Arc of Leadership & Innovation in Seattle: Seattle History

Archival photo of the University of Washington

Archival photo of the University of Washington circa 1920

Something to think about…

This year we launched a 3 part series called the “Arc of Leadership & Innovation in Seattle”. This series is part of what we call the CLST (Center for Leadership and Strategic Thinking) L.A.B. or Leading Across Boundaries, that we do in partnership with the Foster MBA Association, and its VP this year Nick Smith. In the first of three planned events, we looked back in time to the beginning of Seattle as a region, to explore some of the challenges that its founders faced, and more importantly how those challenges were overcome. Why? We believe that the learning of history means gaining some thinking skills in sorting through diverse, often conflicting interpretations, which we could also label “strategic thinking”. Examining history provides us with a lab to examine how current innovation ecosystems like Seattle have evolved over time to become centers of innovation excellence.

We held this first 2016 L.A.B. event at the Museum of History and Industry in South Lake Union, where many historical artifacts regarding the challenges our MBA students heard about were housed. I facilitated this first session with Dr. Lorraine McConaghy, a public historian, who completed her Ph.D. in U.S. history in 1991 at UW. Lorraine has spent her career in museums, from the Smithsonian to Seattle’s Museum of History & Industry.  Lorraine’s work has emphasized the importance of applied history –whereby we engage people to learn from the past to understand the present, and make better informed choices for the future.

Lorraine worked with our group to unpack challenges representing Seattle’s history of innovation, ranging from Mr. Henry Yesler trying to raise capital to start the first steam powered saw mill in 1853, through post WWI challenges to keep the Boeing Corporation from going out of business. For each historical challenge presented, our MBAs were given the same challenge facing folks like Mr. Yesler and Mr. Boeing and were asked in small groups to come up with their solution to these problems. Then Lorraine presented what actually was done.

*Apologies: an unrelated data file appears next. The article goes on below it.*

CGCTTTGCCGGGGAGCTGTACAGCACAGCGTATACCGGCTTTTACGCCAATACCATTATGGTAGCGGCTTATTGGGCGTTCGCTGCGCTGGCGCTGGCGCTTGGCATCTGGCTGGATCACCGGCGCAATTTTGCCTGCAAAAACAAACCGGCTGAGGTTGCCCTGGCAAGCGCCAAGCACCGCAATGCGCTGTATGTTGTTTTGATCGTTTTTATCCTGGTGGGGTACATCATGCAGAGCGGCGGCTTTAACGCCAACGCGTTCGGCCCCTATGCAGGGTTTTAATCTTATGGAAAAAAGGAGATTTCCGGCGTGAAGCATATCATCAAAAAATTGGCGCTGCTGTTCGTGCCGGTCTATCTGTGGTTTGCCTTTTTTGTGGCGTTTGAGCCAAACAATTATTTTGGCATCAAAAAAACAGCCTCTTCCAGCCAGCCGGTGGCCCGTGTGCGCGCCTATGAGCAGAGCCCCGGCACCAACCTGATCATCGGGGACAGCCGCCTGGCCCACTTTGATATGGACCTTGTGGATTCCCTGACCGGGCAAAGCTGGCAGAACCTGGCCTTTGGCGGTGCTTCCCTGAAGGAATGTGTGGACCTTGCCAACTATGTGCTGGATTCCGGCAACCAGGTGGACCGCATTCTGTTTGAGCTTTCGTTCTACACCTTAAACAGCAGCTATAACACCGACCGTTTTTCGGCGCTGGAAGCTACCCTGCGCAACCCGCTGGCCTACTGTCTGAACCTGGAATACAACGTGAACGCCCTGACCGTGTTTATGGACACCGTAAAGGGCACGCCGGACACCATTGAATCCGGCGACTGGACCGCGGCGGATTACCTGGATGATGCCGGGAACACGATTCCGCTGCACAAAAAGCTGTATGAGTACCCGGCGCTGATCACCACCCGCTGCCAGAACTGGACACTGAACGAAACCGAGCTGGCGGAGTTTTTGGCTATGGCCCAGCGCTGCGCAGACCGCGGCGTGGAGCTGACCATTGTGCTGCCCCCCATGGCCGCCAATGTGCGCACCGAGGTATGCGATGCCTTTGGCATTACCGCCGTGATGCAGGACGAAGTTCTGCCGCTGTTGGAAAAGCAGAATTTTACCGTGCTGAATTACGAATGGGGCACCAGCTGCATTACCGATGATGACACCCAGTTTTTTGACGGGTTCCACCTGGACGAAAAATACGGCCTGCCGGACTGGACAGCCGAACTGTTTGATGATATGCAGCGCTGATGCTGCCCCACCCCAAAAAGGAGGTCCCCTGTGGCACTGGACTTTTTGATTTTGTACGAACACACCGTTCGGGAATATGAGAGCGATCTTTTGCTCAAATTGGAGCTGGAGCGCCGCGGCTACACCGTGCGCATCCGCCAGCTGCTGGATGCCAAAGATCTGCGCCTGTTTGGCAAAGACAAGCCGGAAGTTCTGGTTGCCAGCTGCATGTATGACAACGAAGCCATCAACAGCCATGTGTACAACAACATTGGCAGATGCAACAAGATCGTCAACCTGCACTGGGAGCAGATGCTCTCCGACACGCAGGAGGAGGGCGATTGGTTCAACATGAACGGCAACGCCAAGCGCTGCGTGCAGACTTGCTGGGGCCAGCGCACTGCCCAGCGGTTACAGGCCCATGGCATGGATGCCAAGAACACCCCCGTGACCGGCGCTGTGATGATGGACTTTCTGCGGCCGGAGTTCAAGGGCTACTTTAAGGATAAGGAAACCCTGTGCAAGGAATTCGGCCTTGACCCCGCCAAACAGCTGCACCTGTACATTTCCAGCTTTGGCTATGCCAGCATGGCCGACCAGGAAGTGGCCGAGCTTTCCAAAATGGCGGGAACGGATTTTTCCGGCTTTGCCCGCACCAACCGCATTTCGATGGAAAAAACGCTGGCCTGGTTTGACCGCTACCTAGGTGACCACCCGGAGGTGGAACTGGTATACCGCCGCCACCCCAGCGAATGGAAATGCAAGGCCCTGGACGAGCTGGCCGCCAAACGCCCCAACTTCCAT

For example, after WWI, Boeing had all of its military contracts cancelled, leaving them with no funds to build planes. What to do? Boeing had about 200 employees at what was called the Red Barn in Seattle, and with no contracts or funds, they would all be unemployed. What Boeing did was re-purpose the company to build the first air mail service AND Boeing furniture. Since planes back then were built out of wood, they could take their airplane craftsman and turn them into furniture makers. The furniture didn’t fly, but it was amazing work!

Time and time again, we learned how the former leaders in our community turned threats into opportunities to grow Seattle into an innovation hub. For example, when automating the process of preparing salmon for market, which created an oversupply of salmon, a great marketing plan was created to export this product around the country and then globe. When individuals could no longer be intubated for dialysis due to the collapsing of their veins, an ice cream machine was re-purposed to create a dialysis machine. These innovators also invented a Teflon shunt, that didn’t cause infections, so it never needed to be pulled out of the individual’s veins. From the collection of challenges that we covered, we could see the emergence of Seattle’s collaborative culture of innovation, and boundary ‘less’ thinking!

Next up…present day challenges, which we will be addressing at UW Co-Motions’ new facility for Virtual Reality in the U District. And by the time we are done this year, we will cover past thinking, present thinking and future thinking all wrapped up into Leading with Strategic Thinking!

This blog post was written by Bruce Avolio, a professor of management, the Mark Pigott Chair in Business Strategic Leadership, and the Director of the Center for Leadership and Strategic Thinking.

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